You are currently viewing Semuc Champey (Part 2 – The Pools)

Semuc Champey (Part 2 – The Pools)

We regrouped after our lunch break. Our guide explained that each of us had a choice about how to get to the turquoise pools on top of the limestone bridge that is Semuc Champey. The hard way is to climb the stairs up to the lookout and then continue and descend the stairs to the top of the pools. He said it might be too hard for some of us and seemed especially worried about parents with kids. The alternative is to skip the cliff completely and just walk up the flat path along the river, similar to what we had walked earlier with our tubes, just on the opposite side of the river.

Everyone in our group chose to go up to the lookout. The guide was a little surprised that all the kids wanted to do it, and they all did great. It wasn’t all that hard. Maybe 1500 steps with a total elevation gain of about 300 feet. Charmaine brought her drone with her and had hoped to be able to use it from below the pools earlier in the day, but she forgot to bring her phone, so there was no way to control it. This meant she was hauling her backpack everywhere without benefit. So she climbed all the stairs with the backpack on for training, and still beat almost everyone in our tour group to the top. Of course, Brett’s family was the fastest. They didn’t even notice they were climbing.

At the top they have built a lookout platform that hangs over the edge of the cliff. Because of where it is and how it is supported (or not), they limit the number of people on the lookout to 10 at a time. The view from the lookout is pretty, but it’s also the same picture you see over and over when you search the Internet for pictures of Semuc Champey. I looked around to see if there were any alternative viewpoints from which to get a shot, but I couldn’t find anything interesting.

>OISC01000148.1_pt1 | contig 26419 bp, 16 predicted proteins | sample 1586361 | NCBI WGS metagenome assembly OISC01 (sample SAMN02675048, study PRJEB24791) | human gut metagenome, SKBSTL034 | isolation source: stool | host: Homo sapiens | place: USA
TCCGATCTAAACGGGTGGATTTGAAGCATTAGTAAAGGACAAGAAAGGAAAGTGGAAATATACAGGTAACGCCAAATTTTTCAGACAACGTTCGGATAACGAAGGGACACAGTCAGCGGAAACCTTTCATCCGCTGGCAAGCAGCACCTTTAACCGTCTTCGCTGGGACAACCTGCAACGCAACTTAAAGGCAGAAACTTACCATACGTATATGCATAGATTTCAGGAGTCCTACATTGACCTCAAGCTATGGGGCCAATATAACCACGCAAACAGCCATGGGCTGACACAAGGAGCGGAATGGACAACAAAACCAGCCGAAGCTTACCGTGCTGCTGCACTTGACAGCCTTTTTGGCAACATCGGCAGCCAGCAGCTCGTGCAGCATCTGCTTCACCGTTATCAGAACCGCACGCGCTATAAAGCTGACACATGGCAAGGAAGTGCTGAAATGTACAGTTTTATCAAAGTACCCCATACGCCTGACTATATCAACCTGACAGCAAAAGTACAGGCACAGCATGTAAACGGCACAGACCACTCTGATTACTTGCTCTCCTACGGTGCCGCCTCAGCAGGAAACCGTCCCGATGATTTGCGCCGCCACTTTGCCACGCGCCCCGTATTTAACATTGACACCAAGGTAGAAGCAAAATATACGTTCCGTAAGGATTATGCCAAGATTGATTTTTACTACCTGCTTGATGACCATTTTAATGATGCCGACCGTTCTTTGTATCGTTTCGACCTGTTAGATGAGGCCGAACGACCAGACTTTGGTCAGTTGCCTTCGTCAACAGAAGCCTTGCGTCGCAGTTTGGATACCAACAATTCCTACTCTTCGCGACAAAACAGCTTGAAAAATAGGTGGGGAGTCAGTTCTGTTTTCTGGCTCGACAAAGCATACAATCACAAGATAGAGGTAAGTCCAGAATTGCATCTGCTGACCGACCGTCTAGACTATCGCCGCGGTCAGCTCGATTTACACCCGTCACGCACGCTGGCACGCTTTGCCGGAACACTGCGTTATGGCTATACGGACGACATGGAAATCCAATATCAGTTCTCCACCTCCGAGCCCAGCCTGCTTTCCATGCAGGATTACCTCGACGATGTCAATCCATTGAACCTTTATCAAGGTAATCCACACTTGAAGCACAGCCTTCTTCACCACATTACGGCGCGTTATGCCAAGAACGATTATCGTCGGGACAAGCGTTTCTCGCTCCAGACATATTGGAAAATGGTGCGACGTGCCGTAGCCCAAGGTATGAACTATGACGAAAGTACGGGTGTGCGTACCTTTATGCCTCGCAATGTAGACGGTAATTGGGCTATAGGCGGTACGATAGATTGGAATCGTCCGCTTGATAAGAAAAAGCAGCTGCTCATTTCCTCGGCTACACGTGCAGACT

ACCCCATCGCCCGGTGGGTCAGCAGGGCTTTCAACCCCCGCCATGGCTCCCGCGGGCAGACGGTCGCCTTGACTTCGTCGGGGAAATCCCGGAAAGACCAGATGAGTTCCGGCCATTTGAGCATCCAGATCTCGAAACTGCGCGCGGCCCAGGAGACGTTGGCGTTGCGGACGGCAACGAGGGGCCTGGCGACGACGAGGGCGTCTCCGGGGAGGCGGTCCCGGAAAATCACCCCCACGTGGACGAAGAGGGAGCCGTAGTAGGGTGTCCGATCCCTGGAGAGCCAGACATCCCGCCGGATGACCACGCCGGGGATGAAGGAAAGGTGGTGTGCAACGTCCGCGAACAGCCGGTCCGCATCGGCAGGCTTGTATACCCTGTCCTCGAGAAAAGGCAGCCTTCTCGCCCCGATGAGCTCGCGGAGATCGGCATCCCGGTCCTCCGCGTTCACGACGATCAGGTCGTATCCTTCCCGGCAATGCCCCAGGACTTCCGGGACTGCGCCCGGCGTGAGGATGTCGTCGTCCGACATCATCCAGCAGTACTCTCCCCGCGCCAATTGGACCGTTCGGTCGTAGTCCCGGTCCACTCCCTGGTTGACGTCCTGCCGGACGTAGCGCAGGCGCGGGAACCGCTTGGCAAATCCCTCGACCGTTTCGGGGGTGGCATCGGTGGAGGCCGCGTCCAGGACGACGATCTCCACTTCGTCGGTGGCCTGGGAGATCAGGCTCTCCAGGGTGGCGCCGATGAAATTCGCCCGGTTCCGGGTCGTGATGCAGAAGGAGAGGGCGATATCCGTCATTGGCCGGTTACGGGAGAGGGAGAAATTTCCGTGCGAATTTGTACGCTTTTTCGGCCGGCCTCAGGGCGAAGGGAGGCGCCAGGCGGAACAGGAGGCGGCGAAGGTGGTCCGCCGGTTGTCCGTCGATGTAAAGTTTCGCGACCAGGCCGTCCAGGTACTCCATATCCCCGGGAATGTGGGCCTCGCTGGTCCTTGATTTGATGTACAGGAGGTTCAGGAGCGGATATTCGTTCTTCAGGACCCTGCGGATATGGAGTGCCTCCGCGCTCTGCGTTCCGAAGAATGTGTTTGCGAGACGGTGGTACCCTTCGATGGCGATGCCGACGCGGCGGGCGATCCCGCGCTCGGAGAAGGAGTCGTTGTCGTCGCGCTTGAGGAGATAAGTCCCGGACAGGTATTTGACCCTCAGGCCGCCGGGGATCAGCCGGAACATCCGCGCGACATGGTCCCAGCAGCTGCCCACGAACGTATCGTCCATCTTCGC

After we took our pictures it was time to go down the stairs to the pools we had just been overlooking. The stairs on the way down seemed a little steeper and more direct than the path on the way up. My legs were pretty beat up from earlier events, so that may have played a role in my perception. My right heel was really hurting. My right achilles was bothering me too. And, of course, my left leg was still oozing blood down the front of my shin.

Disappearing River
Disappearing River

At the bottom of the stairs was the limestone bridge over the Cahabón River. We could walk out across the top pool and take a few pictures before putting our phones and other stuff (backpacks, cameras, etc.) into a locker so we could swim. The lockers don’t have locks on them, so some of us chose to swim with money in our pockets, but we didn’t have a lot of choice with the camera bag and our phones. We could either trust the lockers, or stand on the edge of the pools and not swim. We chose to swim.

At the edge of the top pool we walked out to where the river has carved a channel into the limestone and drops underground. It was really fascinating to stand there and watch as this raging river completely disappeared just a few feet away from where we were standing.

Upper Pools
Upper Pools

We took a few pictures of the upper pools before putting our phones away in a locker so we could swim for an hour or so. The lower pools were actually a lot prettier than the upper pools, but without a waterproof phone or camera, there wasn’t a way to capture them.

At 4:30 we regrouped at the lockers and headed back to the main gate where our pickup truck taxi awaited us. 45 minutes later we were back at our hostel. The ride back was really pleasant with the wind causing our wet shirts and shorts to dry as we bounced along the winding dirt road.

Playing Doctor
Playing Doctor

As soon as we arrived at the hostel, Brett and I walked up to a nearby pharmacy to buy some bandages and tools to clean out the wound on my leg. They didn’t have much, but we got some gauze and an ace bandage. They also sold us some antiseptic water (with some hydrogen peroxide in it). When we got back to the hotel, it was time for the cleaning. It wasn’t the most fun thing I have done, but we knew the river I was swimming in all day wasn’t exactly clean. The pools up top were probably cleaner than the river where I cut myself, but still far from clean enough to drink. They poked a hole in the lid of a water bottle so they could squeeze the bottle and spray out my wound. It worked really well. We wrapped it up and went to dinner.

We were smart enough to eat dinner at the hostel. It may not appear anywhere on TripAdvisor or Google, but it was so much better than anything else we saw in town.

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